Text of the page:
2Chapter 3 An Approach to Differentiating Bilingualism and Language Impairment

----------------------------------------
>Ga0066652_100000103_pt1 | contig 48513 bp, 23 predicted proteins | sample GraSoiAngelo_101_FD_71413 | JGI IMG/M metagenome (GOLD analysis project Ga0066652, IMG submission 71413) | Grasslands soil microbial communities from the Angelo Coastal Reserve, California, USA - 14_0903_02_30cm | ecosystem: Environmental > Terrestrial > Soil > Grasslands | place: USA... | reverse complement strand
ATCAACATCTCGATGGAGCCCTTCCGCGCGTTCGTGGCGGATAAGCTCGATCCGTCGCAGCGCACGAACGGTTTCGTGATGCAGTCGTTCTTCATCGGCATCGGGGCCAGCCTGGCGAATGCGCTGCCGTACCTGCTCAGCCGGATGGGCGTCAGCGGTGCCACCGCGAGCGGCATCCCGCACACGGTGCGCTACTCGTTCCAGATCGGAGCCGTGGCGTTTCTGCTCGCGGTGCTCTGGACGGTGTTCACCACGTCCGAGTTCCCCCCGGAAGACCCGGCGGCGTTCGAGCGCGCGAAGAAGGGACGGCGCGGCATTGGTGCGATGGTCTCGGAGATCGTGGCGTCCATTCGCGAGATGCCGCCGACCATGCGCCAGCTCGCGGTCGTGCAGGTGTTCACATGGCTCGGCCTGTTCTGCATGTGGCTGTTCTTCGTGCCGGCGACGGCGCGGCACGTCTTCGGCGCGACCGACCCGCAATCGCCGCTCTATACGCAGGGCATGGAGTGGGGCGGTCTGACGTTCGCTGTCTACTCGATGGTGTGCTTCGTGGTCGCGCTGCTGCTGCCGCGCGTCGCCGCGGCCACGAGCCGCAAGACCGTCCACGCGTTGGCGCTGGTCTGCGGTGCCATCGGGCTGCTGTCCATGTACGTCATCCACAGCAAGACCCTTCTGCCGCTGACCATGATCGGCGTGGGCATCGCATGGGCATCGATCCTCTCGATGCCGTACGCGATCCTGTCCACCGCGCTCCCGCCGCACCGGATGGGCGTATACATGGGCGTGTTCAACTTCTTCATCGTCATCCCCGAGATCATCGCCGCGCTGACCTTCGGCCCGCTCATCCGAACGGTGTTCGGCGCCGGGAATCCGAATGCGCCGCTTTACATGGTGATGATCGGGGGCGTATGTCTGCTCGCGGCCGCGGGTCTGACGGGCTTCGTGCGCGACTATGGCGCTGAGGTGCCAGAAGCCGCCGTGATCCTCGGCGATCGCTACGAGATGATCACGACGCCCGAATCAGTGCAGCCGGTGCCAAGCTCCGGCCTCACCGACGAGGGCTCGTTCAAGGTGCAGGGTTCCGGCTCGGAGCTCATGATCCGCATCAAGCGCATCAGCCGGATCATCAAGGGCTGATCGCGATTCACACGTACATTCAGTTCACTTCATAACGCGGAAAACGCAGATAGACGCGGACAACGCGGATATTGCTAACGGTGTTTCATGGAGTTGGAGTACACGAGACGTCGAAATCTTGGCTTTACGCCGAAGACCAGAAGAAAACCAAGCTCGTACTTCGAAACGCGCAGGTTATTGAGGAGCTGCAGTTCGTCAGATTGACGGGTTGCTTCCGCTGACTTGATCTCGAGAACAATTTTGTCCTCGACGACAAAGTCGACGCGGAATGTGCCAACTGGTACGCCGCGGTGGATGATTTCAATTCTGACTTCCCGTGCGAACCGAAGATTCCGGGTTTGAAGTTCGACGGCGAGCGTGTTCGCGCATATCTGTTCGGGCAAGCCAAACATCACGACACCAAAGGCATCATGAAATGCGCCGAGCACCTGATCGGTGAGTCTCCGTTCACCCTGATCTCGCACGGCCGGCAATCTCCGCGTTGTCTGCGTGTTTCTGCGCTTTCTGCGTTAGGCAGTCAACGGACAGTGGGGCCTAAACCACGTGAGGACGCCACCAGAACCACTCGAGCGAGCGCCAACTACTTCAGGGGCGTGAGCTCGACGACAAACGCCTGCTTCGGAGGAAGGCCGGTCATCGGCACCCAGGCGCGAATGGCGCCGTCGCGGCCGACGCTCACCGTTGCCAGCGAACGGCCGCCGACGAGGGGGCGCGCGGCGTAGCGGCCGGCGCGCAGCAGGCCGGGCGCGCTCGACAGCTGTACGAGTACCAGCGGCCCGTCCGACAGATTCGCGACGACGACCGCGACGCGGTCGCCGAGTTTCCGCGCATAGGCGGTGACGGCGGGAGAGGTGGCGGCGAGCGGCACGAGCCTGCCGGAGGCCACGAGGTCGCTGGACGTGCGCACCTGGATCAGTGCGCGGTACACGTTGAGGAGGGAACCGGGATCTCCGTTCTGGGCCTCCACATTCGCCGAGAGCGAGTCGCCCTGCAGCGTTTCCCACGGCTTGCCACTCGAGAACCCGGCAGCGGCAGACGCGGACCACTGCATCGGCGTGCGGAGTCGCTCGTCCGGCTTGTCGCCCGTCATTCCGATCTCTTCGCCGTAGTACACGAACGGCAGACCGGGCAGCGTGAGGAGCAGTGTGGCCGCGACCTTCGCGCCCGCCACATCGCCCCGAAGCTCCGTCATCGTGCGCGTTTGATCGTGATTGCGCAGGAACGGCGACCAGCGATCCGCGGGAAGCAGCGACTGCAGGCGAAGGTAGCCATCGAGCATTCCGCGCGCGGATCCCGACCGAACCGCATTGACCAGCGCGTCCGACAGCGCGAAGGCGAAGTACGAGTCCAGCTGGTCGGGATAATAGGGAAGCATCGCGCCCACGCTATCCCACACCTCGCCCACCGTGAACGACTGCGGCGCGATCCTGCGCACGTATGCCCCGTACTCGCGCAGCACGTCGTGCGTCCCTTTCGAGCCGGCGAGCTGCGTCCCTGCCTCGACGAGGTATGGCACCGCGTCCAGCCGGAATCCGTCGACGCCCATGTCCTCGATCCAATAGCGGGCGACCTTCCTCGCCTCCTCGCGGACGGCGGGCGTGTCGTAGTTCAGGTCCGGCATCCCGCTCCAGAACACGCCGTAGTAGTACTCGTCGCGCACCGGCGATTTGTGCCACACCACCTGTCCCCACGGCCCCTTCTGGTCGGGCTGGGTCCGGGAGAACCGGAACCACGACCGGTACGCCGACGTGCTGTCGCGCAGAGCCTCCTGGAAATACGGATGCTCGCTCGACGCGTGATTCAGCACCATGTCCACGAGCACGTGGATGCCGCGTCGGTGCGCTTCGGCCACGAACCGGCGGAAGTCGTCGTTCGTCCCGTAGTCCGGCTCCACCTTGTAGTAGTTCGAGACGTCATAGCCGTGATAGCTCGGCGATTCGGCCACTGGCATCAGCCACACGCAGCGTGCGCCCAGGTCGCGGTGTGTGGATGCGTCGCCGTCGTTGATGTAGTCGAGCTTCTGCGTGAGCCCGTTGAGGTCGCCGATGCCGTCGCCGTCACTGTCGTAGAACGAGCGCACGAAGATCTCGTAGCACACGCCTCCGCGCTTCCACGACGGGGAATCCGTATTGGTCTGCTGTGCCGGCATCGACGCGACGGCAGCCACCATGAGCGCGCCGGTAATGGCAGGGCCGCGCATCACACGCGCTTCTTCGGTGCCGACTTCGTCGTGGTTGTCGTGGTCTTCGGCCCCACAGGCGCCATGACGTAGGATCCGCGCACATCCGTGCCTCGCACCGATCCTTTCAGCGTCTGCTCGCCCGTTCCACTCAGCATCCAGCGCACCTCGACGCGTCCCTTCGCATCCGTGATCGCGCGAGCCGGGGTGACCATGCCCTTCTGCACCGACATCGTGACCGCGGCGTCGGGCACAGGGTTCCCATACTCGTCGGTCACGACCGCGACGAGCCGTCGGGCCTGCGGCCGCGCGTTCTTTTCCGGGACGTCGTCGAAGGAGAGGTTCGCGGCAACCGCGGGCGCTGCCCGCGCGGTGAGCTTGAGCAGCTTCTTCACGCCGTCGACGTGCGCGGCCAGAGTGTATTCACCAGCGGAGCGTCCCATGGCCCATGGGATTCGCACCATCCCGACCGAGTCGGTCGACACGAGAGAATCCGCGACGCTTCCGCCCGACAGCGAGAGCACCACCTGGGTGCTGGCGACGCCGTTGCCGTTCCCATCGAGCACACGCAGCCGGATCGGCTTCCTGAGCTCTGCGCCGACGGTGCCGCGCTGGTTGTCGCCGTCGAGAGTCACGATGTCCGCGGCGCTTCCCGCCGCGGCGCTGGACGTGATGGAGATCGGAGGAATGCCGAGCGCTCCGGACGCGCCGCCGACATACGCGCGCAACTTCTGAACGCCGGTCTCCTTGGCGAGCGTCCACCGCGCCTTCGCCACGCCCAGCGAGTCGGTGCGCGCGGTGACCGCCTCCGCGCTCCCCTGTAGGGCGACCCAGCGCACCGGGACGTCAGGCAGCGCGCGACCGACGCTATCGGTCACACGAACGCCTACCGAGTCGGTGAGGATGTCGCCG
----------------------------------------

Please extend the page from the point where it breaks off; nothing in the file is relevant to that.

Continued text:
Bilingualism presents a weighty challenge to clinical assessment in general and to the analysis of language impairment (LI) and neurological disorders in particular. A wide range of linguistic and social phenomena converge in the bilingual person in ways that are often difcult to differentiate. Simply analyzing and comparing the two languages of a bilingual may be insufcient for determining impairment or identifying disorder (although this alone would be a major improvement of much current practice that generally addresses only a single language, often, the second language). From a research perspective, clinical disorders offer numerous challenges to the study of bilingualism, in particular: what it means theoretically to know a language, the notion of completeness in linguistic knowledge, and the relationship between a language user’s two languages. From a practitioner’s point of view, theory and method in bilingualism can help inform clinical decisions that may make a large difference in people’s lives.